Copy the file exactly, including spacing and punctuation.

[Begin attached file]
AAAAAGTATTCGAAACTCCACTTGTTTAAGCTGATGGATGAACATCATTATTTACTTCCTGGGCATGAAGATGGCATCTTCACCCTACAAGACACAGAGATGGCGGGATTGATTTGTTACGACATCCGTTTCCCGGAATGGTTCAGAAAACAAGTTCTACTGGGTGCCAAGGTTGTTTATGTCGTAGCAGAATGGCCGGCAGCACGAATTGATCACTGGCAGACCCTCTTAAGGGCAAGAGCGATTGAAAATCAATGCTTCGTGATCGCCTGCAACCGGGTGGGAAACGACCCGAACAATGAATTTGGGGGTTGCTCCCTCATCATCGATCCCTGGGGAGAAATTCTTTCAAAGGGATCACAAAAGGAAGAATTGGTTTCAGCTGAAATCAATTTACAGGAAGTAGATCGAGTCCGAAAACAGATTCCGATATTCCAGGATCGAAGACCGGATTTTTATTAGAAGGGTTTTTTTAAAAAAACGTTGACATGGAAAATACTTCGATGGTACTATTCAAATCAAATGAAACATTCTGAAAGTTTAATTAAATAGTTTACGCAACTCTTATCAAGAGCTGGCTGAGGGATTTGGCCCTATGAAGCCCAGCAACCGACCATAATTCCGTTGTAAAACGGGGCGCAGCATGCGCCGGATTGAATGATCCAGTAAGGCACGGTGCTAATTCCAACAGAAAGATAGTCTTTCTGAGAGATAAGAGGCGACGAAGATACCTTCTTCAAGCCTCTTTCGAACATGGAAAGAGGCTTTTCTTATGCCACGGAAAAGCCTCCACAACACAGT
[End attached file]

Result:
AAAAAGTATTCGAAACTCCACTTGTTTAAGCTGATGGATGAACATCATTATTTACTTCCTGGGCATGAAGATGGCATCTTCACCCTACAAGACACAGAGATGGCGGGATTGATTTGTTACGACATCCGTTTCCCGGAATGGTTCAGAAAACAAGTTCTACTGGGTGCCAAGGTTGTTTATGTCGTAGCAGAATGGCCGGCAGCACGAATTGATCACTGGCAGACCCTCTTAAGGGCAAGAGCGATTGAAAATCAATGCTTCGTGATCGCCTGCAACCGGGTGGGAAACGACCCGAACAATGAATTTGGGGGTTGCTCCCTCATCATCGATCCCTGGGGAGAAATTCTTTCAAAGGGATCACAAAAGGAAGAATTGGTTTCAGCTGAAATCAATTTACAGGAAGTAGATCGAGTCCGAAAACAGATTCCGATATTCCAGGATCGAAGACCGGATTTTTATTAGAAGGGTTTTTTTAAAAAAACGTTGACATGGAAAATACTTCGATGGTACTATTCAAATCAAATGAAACATTCTGAAAGTTTAATTAAATAGTTTACGCAACTCTTATCAAGAGCTGGCTGAGGGATTTGGCCCTATGAAGCCCAGCAACCGACCATAATTCCGTTGTAAAACGGGGCGCAGCATGCGCCGGATTGAATGATCCAGTAAGGCACGGTGCTAATTCCAACAGAAAGATAGTCTTTCTGAGAGATAAGAGGCGACGAAGATACCTTCTTCAAGCCTCTTTCGAACATGGAAAGAGGCTTTTCTTATGCCACGGAAAAGCCTCCACAACACAGT